Yesterday, Communications Minister Senator Stephen Conroy was revealed as the third place getter in the Computerworld Top 10 Most Influential for 2009.
Today we reveal #2 — the National Broadband Network (NBN).
Last week Computerworld began counting down to the winner with one article each day from 10th place to number one. The Computerworld Top 10 Most Influential for 2009 is highlighting the people, products, organisations, trends or events that have had the greatest influence on the ICT industry and community.
- #10 — CSIRO's wireless patent win
- #9 — Virtualisation
- #8 — Netbooks
- #7 — Gershon
- #6 — Google
- #5 — Twitter
- #4 — Financial Crisis
- #3 — Senator Stephen Conroy
When we reach #1 on Friday, it will be over to you for the readers' choice award. If you don't agree with the panel of 12 you can still have your say on the most influential person, product, organisation, trend or event for 2009.
We’ll publish the results on the website and in the February/March issue of Computerworld magazine.
But now it is onto the second place getter — the National Broadband Network (NBN).
#2 National Broadband Network (NBN)
It's fitting that in a week where two major broadband and telecommunications conferences attended by a who's who of the Australian ICT industry and several notable international guests are held that we announce the National Broadband Network (NBN) has snagged the 2nd spot in Computerworld's Top 10 Most Influential for 2009.
Almost unanimously the panel of 12 judges indicated the NBN's influence on the Australian ICT industry and broader community has been profound this year.
From the initial drama of the tender process for a fibre-to-the-node (FTTN) network that saw Telstra fail to put in a full bid, the Government accept it anyway, a panel of experts pan all of the bids, and the Government then decide to abandon the process while announcing it would spend up to $43 billion on a fibre-to-the-home (FTTH) network and set up a new government majority-owned entity to construct the whole thing the impact has been massive.
While the panel debated whether the NBN's influence was greater than our #3 place getter, senator Stephen Conroy, we came to the conclusion it was far bigger than any one individual or organisation.
After all the NBN is arguably the biggest infrastructure project the nation has ever attempted to make a reality and the $43 billion NBN announcement came at a time when the economy was teetering on recession, providing a much-needed confidence boost and the promise of tens of thousands of new jobs.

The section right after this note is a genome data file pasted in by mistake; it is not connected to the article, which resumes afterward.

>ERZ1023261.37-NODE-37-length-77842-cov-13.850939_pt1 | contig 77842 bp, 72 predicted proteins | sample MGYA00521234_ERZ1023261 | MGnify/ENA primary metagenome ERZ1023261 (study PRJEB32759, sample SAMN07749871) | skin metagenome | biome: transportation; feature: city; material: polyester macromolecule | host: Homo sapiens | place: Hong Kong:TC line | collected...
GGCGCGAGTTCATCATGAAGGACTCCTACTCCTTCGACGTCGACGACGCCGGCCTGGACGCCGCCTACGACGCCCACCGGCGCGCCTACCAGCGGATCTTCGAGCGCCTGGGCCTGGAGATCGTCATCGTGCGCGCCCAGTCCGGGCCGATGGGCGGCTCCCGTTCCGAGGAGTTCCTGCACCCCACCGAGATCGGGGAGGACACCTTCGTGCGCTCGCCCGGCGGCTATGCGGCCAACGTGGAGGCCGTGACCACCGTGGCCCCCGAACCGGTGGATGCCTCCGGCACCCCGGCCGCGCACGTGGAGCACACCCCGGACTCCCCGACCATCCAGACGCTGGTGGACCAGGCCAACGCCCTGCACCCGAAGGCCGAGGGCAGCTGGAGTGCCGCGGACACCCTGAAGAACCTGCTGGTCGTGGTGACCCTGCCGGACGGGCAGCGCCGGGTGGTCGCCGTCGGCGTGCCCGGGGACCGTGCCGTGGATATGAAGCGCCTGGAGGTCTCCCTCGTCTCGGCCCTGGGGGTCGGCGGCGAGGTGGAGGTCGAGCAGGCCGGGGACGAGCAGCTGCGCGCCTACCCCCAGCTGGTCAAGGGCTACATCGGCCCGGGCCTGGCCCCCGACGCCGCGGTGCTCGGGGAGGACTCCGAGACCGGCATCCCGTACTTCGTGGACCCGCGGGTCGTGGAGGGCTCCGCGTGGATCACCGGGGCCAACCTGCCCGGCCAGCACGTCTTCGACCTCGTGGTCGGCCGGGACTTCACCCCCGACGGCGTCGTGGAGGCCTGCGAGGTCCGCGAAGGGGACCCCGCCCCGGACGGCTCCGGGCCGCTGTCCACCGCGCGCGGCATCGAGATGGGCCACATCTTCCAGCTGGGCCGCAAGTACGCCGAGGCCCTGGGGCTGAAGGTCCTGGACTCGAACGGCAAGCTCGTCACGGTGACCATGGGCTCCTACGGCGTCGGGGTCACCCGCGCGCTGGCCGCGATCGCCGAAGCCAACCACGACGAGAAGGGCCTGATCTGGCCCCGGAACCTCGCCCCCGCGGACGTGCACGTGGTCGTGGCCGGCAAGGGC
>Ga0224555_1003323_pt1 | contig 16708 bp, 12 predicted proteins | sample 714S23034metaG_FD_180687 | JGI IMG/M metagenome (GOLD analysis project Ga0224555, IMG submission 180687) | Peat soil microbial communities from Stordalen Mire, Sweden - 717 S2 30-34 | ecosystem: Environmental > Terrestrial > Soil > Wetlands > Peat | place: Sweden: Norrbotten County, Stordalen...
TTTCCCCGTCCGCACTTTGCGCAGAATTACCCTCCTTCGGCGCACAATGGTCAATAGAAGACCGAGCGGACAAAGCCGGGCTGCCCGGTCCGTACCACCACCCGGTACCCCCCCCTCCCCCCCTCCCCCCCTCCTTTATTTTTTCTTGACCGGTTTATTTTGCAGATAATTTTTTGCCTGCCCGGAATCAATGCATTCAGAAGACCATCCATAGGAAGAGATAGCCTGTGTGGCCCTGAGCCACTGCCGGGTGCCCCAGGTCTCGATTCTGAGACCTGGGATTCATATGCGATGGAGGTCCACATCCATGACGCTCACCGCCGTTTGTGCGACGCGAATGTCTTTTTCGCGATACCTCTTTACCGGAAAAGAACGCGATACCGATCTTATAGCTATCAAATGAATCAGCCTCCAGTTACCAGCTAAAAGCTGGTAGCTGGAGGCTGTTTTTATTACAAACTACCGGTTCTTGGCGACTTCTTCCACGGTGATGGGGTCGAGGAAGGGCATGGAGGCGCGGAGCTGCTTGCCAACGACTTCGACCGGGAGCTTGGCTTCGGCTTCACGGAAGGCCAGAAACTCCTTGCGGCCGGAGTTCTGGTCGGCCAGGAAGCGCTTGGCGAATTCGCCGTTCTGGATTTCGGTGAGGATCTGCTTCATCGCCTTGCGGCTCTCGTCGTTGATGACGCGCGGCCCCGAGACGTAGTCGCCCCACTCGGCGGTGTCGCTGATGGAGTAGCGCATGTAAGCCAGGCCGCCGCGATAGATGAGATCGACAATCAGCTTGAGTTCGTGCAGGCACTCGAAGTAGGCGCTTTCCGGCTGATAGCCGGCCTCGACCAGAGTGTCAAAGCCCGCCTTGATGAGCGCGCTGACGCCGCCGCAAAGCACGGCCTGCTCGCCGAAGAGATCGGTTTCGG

Since then, the NBN and its potential benefits/challenges have dominated the news media and forced almost every industry to consider how they will be affected. From healthcare, education, smart infrastructure, and aged care, to e-commerce, construction, electricity providers, telecommunications, and the resources sector to name a few, strategies and commentary around the NBN have been formulated, debated and promoted.
In short, there are few other issues across the entire economy that have had this kind of far-reaching impact this year.
The NBN has also forced the issue of regulatory change to several fields including broadcasting and telecommunications – notably involving the potential forced separation of Telstra, one of the country's largest corporations.
Meanwhile the company set up to rollout the FTTH network, NBN Co, has been actively recruiting staff and undertaking some of the most significant business negotiations with asset owners (including Telstra) in the country's recent history. And it is already digging trenches to the lay the necessary optical fibre through its subsidiary NBN Tasmania.
The influence however, is not limited to Australian shores. In several international forums and government talk shops, our NBN has drawn considerable attention from countries as diverse as the US and Brasil to Egypt and Serbia.
The fact the NBN is already touching so many industries and issues vital to the public in both a tangible and conceptual way is why the Computerworld Top 10 Most Influential for 2009 panel awarded it second place.
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